August 18, 2023
In a recent address to a gathering in Jammu and Kashmir’s Doda district, former Jammu and Kashmir chief minister and leader of the Democratic Progressive Azad Party (DPAP), Ghulam Nabi Azad, has ignited a controversy with his remarks on the historical context of religions in India. Azad’s comments about the origins of religions, particularly Hinduism and Islam, have garnered both support and criticism from various quarters.
During his speech, Azad suggested that the majority of Indian Muslims had converted from Hinduism and that no one had “come from outside or inside.” He argued that Hinduism predates Islam by a significant margin and stated, “All other Muslims converted from Hinduism in India. An example of this can be found in Kashmir. Who were the Muslims in Kashmir 600 years ago? All were Kashmiri Pandits. They converted to Islam. All are born into this religion.”
Azad also emphasized that various communities, including Hindus and Muslims, have made India their home and have contributed to the nation’s development. He drew parallels between Hindu cremation practices and Muslim burials, suggesting that both communities ultimately become part of the nation’s soil.
Remarks evoke mixed reaction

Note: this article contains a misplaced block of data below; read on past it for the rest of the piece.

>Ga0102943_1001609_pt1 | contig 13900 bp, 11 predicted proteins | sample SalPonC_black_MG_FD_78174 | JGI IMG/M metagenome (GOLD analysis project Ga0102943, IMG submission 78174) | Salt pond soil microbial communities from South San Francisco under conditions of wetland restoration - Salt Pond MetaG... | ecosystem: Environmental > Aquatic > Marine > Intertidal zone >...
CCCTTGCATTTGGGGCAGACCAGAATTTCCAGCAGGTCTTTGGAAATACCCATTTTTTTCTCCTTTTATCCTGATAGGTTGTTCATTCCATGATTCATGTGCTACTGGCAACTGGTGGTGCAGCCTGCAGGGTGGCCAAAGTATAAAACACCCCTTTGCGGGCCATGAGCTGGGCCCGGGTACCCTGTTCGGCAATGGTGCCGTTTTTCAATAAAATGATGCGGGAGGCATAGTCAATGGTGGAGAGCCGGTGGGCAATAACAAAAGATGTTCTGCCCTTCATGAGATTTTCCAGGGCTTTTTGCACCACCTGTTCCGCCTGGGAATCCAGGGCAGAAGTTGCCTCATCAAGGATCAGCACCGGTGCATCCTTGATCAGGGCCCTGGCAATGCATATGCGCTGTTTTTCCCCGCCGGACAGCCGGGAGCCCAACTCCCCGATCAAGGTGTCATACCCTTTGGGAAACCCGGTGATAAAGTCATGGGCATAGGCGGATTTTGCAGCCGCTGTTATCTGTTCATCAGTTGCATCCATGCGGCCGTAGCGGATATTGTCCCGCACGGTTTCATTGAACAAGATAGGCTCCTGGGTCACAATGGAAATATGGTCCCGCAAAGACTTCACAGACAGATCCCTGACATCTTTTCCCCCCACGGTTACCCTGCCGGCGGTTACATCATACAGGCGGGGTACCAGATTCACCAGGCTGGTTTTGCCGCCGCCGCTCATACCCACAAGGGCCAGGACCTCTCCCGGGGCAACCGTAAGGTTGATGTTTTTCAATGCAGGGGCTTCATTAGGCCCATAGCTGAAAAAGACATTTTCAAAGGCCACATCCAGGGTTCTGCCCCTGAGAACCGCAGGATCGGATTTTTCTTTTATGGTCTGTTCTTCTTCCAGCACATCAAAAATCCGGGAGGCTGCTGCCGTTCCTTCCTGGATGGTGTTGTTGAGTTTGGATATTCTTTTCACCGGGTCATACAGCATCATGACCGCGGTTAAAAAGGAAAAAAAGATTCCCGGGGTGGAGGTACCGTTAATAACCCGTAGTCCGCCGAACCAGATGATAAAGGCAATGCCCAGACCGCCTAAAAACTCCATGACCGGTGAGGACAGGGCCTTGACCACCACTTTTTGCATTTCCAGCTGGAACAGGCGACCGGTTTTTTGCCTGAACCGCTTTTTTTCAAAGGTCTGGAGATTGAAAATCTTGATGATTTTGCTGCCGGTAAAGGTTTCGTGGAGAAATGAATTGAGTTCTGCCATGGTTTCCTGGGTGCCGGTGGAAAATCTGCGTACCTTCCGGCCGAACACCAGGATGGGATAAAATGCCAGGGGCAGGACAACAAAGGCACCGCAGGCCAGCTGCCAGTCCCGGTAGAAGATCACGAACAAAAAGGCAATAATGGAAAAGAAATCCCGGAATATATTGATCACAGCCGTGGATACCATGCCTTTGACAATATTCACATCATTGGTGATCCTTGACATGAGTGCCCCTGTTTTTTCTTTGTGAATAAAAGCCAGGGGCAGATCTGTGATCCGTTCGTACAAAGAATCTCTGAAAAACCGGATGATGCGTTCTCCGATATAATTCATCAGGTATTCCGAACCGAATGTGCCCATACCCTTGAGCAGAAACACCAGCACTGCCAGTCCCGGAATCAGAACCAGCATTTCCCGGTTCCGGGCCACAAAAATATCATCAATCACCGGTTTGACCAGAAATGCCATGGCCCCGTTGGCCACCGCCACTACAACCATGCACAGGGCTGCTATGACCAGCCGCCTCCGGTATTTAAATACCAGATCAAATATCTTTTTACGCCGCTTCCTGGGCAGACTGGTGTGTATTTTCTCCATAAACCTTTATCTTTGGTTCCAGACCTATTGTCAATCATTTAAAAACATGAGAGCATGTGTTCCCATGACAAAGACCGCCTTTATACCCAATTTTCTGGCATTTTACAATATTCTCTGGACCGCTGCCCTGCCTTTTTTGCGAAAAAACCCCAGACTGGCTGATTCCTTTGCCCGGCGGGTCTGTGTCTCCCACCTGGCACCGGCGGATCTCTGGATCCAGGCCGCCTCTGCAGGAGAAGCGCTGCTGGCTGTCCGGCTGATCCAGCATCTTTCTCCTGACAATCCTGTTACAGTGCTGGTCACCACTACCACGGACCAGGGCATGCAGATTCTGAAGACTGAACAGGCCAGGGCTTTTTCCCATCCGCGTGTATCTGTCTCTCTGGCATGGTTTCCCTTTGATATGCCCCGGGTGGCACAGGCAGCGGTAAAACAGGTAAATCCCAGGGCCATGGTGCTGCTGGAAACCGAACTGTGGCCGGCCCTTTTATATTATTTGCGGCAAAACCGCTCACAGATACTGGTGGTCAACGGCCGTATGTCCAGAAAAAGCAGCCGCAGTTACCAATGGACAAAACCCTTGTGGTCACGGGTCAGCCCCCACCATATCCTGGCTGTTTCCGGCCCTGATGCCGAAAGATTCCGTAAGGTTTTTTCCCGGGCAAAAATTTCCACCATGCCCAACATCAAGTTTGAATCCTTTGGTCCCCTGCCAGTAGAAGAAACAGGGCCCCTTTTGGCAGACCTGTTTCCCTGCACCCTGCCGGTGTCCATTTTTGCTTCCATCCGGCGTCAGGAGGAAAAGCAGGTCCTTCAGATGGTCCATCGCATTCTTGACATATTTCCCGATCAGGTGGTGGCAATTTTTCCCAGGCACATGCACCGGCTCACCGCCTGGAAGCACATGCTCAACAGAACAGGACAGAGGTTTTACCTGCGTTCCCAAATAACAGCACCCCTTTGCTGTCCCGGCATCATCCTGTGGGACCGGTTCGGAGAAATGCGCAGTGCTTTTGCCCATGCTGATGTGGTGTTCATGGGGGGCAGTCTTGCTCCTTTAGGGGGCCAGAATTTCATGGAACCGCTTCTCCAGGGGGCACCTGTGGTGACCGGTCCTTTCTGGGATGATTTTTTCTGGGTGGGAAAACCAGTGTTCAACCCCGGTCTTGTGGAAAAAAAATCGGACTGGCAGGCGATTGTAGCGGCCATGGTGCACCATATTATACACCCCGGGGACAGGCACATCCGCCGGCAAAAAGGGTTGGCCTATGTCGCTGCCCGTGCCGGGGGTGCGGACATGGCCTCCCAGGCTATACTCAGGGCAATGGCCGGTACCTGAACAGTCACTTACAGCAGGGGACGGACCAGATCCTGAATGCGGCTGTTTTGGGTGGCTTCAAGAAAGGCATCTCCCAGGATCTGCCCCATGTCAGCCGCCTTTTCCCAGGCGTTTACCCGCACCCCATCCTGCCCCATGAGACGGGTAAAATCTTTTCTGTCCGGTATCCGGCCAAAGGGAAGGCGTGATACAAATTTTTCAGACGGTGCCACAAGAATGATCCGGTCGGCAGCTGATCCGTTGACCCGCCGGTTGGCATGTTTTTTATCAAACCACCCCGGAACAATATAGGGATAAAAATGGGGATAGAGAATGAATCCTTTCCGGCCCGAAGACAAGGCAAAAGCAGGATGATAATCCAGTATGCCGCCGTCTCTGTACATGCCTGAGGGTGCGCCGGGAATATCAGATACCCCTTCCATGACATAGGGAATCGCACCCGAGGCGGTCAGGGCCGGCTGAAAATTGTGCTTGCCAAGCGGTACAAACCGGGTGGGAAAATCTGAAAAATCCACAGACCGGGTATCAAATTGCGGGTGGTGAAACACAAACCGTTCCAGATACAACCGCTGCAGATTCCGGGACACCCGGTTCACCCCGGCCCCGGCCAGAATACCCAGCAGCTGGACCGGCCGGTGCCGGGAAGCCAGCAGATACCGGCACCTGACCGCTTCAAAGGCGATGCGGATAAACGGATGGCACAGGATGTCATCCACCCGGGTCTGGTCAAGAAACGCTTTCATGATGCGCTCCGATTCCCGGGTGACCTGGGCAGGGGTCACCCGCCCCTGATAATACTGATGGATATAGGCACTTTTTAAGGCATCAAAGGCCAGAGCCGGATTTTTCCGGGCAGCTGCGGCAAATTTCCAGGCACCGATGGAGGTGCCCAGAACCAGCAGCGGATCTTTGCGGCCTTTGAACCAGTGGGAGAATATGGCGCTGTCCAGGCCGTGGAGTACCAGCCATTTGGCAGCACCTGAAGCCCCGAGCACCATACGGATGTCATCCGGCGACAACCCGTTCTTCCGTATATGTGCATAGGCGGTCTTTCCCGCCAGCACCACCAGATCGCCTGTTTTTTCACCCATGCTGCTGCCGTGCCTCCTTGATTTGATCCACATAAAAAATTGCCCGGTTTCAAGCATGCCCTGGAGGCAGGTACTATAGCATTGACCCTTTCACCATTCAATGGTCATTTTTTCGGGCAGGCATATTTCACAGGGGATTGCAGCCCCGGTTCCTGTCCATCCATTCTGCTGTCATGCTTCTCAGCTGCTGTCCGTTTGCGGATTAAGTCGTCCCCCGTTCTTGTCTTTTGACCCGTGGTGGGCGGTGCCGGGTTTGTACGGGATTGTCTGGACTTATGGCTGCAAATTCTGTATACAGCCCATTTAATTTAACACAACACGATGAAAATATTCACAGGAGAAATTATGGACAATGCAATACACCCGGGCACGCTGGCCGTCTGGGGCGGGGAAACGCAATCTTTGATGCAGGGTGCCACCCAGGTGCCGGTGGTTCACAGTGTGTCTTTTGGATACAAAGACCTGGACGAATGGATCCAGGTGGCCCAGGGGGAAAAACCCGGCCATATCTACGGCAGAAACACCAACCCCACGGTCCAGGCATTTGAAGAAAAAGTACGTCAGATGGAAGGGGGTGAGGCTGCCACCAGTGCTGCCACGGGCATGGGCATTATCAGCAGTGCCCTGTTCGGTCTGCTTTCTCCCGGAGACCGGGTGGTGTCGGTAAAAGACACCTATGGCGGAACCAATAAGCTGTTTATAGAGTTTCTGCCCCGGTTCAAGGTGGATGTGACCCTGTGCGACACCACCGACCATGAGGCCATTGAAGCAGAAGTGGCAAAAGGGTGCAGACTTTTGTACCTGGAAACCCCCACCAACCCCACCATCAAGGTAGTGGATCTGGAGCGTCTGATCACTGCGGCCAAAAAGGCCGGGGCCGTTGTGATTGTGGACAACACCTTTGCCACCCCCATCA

The remarks by Azad have evoked mixed reactions from political leaders across the spectrum. Senior BJP leader Kavinder Gupta supported Azad’s views, agreeing that Islam’s inception in India occurred relatively recently. Gupta also claimed that the historical record of Kashmir indicated that the region was predominantly Hindu around 600 years ago.
However, critics of Azad’s statements were quick to respond. Peoples Democratic Party (PDP) president Mehbooba Mufti, for instance, took a dig at Azad, suggesting that he should go even further back in history to find “some apes there in the ancestors.” Rashtriya Janata Dal (RJD) leader and Rajya Sabha MP Manoj Jha advocated for prioritizing humanity over religious, national, or civilizational considerations.
Ghulam Nabi Azad, a seasoned politician with a career spanning nearly five decades, left the Congress party and established the Democratic Progressive Azad Party on September 26, 2022. Since his departure from the Congress, Azad has been vocal in his criticism of the party’s policies and direction.
The remarks by Azad have rekindled discussions on the historical interplay between religions in India and the nation’s diverse cultural heritage. While some have lauded his efforts to highlight India’s inclusivity, others have raised concerns about the potential implications of his observations.
As this debate continues to unfold, it remains to be seen how Ghulam Nabi Azad’s comments will impact the broader discourse on religion, history, and identity in India.